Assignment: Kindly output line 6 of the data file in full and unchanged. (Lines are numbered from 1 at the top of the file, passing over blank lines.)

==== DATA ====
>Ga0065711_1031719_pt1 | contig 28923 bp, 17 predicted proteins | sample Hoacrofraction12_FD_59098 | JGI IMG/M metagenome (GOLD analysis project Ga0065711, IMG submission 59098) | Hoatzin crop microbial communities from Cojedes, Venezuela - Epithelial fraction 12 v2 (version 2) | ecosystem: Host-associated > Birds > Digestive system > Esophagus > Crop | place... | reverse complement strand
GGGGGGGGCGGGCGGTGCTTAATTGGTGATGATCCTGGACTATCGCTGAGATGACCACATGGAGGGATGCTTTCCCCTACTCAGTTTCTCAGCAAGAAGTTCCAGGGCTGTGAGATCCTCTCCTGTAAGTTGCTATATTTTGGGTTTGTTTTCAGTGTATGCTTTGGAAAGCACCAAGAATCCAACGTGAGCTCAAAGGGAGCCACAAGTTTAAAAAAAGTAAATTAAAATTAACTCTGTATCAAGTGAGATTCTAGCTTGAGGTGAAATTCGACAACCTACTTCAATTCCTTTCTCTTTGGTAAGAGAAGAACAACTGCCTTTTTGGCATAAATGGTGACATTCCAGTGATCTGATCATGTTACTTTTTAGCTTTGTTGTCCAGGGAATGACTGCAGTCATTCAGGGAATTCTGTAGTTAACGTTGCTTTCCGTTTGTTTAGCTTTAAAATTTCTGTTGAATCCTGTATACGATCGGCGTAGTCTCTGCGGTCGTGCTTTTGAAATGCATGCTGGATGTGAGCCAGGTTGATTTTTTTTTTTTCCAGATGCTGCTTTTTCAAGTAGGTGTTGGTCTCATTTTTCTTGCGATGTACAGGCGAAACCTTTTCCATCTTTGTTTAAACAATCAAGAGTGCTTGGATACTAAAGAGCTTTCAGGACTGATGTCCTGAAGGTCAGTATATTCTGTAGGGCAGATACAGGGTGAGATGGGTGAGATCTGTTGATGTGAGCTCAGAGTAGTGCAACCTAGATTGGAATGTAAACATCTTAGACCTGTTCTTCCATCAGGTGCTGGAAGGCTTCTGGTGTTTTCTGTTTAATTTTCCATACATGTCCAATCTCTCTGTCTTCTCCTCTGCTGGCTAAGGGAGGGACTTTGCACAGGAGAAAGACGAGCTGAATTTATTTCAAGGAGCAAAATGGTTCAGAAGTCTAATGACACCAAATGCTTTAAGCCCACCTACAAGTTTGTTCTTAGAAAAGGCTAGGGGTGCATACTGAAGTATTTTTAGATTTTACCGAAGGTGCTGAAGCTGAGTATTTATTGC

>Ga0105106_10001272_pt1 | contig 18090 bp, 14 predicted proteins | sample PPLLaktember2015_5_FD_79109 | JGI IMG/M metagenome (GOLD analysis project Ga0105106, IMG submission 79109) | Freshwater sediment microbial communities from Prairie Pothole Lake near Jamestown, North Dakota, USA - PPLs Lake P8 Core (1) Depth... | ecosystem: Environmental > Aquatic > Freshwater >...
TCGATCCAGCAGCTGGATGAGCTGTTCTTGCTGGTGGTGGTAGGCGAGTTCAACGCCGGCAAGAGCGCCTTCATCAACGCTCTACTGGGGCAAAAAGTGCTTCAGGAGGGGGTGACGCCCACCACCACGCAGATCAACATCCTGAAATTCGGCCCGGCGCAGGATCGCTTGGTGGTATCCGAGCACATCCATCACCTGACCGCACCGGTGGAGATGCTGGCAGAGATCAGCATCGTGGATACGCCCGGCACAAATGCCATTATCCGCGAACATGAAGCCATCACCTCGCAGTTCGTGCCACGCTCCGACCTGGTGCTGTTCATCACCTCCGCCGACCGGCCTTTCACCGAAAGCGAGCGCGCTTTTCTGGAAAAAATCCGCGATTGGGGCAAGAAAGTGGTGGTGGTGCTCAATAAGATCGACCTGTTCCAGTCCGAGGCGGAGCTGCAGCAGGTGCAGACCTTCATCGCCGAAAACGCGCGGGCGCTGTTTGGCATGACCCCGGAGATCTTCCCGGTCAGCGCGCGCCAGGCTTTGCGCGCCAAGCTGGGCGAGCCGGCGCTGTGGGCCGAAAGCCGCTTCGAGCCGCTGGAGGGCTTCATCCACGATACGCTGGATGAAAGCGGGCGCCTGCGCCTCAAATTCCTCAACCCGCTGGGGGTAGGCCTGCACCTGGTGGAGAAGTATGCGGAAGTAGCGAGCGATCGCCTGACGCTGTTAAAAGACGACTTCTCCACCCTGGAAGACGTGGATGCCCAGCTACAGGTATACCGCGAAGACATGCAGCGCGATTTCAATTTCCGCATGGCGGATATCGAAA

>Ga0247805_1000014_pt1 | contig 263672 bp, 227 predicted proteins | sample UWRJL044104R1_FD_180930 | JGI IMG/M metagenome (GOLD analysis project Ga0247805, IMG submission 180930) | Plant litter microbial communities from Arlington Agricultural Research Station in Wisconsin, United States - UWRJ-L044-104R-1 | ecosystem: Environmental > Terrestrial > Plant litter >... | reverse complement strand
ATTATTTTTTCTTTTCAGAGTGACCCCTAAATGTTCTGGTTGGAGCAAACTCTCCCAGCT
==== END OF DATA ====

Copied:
ATTATTTTTTCTTTTCAGAGTGACCCCTAAATGTTCTGGTTGGAGCAAACTCTCCCAGCT